The biggest news item surrounding the Armed Forces this week is the shock announcement from the Chancellor that whereas the acquisition costs of the Trident replacement were previously expected to be funded directly from the Treasury, now the £20 billion cost should be absorbed by the £36 billion defence budget. At the same time speculation from the more stridently right-wing of Conservative support is reaching a fever-pitch over the possibility of a merger between the Tories and the Liberal end of the Lib-Dem’s.
How could the two be connected?
The answer might be Liam Fox.
When the review into a Trident replacement was being conducted by the previous government there was the explicit understanding that the Defence budget was too small to absorb the cost of without unacceptable impact on conventional capabilities, and given that the deterrent is principally a political tool to achieve diplomatic effect rather than a military tool to achieve battlefield effect, its acquisition costs should be borne by the Treasury.
Prior to this new position from the Chancellor the Defence Secretary had rather nailed his colours to the mast regarding the Deterrent by stating; “that there would be no weakening on Continuous-at-Sea-Deterrence (CaSD) while he led the Ministry of Defence”. Fox also excluded the deterrent from the upcoming SDSR, a decision likewise taken before the Osborne bomb shell, yet now he is being asked to pay for this political tool from his departments shrinking budget, why does this matter so much?
It matters because in making this decision Osborne has created the perfect storm for Defence. Defence has fallen as a priority for government spending since the end of the cold war, falling below the 2.5% threshold considered by Labour to be the sensible minimum at the same time as being tasked with fighting two wars for nearly a decade, during which there has been no reduction in the number of responsibilities the Armed Forces are expected to carry out. In addition to this the Gray report found that the equipment in the procurement pipeline necessary to carry out these tasks was unfunded to the tune of £35 billion over the next decades, and now there is a further £20 billion to be found over a similar time-period to fund the Trident replacement. Bear in mind that the Defence budget itself is only £36 billion a year, and that austerity cuts of around £6 billion (17%) are expected are expected over the course of the coming parliament.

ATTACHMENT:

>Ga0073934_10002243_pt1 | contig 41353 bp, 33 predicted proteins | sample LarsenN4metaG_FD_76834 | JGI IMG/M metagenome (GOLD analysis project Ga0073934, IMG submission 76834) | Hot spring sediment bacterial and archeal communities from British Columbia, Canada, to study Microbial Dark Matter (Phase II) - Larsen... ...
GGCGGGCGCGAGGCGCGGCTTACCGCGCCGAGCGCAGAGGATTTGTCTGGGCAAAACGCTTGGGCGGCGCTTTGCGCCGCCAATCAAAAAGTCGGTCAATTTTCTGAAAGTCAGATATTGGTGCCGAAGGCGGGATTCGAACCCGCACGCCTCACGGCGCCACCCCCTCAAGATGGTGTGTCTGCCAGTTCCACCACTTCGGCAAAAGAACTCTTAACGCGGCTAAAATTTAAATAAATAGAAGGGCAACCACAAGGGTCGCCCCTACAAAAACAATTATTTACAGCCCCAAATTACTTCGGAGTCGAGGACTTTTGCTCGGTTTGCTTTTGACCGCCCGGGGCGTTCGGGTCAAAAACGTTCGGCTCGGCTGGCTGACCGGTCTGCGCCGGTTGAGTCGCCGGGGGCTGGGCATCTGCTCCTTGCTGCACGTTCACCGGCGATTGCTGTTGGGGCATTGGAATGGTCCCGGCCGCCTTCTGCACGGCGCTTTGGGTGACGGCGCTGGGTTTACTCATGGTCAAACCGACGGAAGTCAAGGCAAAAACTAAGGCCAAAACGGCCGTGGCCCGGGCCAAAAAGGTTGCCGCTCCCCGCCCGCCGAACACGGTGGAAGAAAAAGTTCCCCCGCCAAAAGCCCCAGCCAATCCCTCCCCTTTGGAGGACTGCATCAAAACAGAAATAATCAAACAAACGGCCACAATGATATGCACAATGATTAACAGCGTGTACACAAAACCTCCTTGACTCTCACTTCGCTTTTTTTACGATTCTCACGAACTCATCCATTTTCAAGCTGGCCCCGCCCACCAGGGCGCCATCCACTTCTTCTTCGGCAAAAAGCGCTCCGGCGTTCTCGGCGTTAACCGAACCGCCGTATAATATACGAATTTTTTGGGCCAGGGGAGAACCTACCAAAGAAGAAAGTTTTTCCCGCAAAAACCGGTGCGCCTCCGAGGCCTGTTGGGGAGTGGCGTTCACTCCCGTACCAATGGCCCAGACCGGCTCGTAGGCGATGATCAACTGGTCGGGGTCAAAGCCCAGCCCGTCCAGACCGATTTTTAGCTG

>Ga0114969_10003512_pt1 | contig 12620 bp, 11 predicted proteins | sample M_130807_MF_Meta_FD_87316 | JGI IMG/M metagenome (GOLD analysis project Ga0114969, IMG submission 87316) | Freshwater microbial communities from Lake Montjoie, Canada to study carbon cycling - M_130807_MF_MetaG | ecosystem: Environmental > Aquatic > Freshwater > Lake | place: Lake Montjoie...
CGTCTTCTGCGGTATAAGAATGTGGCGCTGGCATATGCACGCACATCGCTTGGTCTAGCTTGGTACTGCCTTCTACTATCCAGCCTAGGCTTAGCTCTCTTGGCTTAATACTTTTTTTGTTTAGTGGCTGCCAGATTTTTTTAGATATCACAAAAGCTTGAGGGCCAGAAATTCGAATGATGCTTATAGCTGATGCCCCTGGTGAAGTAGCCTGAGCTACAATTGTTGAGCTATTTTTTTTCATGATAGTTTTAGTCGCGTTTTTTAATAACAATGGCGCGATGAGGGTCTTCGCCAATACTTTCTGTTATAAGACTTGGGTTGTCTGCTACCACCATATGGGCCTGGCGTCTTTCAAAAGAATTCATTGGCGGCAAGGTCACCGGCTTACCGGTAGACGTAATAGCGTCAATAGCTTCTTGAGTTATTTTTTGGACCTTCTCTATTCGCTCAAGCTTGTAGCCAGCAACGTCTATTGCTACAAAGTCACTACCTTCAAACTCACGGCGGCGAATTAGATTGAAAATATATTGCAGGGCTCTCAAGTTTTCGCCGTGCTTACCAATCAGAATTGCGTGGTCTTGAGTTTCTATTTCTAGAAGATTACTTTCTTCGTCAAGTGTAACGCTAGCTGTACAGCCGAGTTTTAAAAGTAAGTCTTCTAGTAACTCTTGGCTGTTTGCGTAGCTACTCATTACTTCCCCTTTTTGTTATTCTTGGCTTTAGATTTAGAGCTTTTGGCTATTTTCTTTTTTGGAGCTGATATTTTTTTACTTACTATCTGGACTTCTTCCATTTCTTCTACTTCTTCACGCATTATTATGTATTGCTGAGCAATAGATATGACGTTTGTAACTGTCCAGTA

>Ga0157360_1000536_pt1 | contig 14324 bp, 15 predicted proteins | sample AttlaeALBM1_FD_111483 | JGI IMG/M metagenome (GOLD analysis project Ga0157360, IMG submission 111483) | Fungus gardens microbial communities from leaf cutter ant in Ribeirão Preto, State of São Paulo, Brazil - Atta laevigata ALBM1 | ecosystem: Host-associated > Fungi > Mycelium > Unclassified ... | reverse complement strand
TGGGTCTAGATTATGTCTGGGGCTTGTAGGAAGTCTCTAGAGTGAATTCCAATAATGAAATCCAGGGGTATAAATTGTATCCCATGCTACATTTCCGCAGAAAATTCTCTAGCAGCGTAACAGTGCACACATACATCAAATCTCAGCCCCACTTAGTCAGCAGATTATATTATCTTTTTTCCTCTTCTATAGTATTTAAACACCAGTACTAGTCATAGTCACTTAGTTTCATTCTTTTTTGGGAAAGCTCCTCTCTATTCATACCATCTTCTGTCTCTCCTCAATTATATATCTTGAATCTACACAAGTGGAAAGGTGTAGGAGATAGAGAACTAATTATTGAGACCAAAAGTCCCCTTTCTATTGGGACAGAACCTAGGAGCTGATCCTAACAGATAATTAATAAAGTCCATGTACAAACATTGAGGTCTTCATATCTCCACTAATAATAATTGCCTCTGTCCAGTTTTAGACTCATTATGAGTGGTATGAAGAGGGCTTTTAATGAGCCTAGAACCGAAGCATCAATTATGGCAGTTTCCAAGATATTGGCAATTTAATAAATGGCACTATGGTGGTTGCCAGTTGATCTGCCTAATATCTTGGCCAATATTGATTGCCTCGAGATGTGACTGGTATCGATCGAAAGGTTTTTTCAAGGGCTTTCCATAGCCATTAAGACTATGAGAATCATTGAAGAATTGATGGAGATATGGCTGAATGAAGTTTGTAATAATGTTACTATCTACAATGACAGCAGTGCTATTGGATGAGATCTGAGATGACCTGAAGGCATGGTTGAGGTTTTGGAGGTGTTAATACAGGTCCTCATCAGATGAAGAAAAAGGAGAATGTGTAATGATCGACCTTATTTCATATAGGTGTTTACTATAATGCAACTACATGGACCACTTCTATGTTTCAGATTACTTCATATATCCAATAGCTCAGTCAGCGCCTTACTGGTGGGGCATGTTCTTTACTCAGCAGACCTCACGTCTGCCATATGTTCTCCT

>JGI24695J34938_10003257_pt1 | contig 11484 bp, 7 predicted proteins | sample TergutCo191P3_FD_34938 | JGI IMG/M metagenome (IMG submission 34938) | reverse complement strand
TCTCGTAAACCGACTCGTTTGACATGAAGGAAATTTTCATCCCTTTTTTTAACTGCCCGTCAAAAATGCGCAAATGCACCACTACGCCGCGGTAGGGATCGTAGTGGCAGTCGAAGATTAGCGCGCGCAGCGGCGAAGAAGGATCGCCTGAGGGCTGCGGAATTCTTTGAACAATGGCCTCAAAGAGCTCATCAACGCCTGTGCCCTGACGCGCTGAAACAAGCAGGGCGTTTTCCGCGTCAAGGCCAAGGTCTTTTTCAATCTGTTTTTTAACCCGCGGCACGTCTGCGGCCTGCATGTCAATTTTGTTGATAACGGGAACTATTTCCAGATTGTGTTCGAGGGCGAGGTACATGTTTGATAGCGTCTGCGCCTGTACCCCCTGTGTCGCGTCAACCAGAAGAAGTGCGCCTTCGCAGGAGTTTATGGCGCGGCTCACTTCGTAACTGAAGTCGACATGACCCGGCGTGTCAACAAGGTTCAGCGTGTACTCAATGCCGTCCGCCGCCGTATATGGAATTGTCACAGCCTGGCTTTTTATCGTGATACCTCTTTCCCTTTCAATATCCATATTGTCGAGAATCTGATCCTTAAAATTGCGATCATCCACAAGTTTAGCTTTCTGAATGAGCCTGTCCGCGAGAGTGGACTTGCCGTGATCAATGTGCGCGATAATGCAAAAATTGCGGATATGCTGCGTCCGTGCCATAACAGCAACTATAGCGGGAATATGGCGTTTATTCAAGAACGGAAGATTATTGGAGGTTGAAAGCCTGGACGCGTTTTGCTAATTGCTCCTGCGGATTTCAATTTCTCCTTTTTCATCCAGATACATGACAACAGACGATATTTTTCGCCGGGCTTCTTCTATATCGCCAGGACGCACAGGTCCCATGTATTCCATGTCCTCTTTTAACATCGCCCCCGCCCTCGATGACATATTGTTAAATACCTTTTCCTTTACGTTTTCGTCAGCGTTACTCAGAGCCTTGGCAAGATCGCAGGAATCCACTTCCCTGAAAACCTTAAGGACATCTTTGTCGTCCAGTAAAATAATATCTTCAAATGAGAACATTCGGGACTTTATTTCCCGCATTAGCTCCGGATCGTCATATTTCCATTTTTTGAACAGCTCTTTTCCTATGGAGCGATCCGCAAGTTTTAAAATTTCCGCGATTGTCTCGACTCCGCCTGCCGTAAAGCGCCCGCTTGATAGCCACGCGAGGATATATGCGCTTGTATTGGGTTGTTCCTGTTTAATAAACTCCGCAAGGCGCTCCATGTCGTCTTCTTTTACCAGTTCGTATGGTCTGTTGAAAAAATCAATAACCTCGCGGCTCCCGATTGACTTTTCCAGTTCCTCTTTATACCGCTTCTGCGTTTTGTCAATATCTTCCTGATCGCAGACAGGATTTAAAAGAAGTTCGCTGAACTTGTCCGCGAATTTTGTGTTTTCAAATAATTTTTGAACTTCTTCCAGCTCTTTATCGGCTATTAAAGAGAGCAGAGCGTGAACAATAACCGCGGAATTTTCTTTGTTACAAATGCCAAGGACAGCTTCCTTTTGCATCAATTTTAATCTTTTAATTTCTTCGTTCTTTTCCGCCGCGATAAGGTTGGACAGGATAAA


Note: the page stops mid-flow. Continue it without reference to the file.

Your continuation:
Whereas before Osborne described himself as ‘sympathetic’ to Defence and Education as departments unprotected from the 20% cuts, and whereas Trident’s capital costs were to be borne by the Treasury, now half way through the SDSR Osborne says he see’s nothing special about the Armed Forces situation and throws the Trident costs in for good measure. Osborne has utterly wrecked the financial assumptions that Fox will have been working to in his rapidly tabled Defence Review, and in doing so has left him in a very awkward position politically.
At the same time as this Treasury inspired farce carries on, suspicion from within the Tory right mounts that David Cameron, ever considered to be an ideologically ‘flexible’ politician, is considering the possibility of a merger between the coalition parties, or at the very least fighting the 2015 election jointly as a coalition.
Right now the Liberal Democrats are doing a lot of soul-searching as the the more classically minded liberals engage in an ideological struggle to justify the coalition compromises with their more left-wing SDLP brethren. What is classical liberalism actually about, is it an outdated concept whose value has diminished in the face of modern progressive goals, should the key message now be about fairness, and what in fact is that when translated in policy? This goes on, and becomes ever more torturous and abstracted, but the key message is; that while some in the party are willing to accommodate the coalition to achieve power others are violently against, and the two opinions are polarising within the party.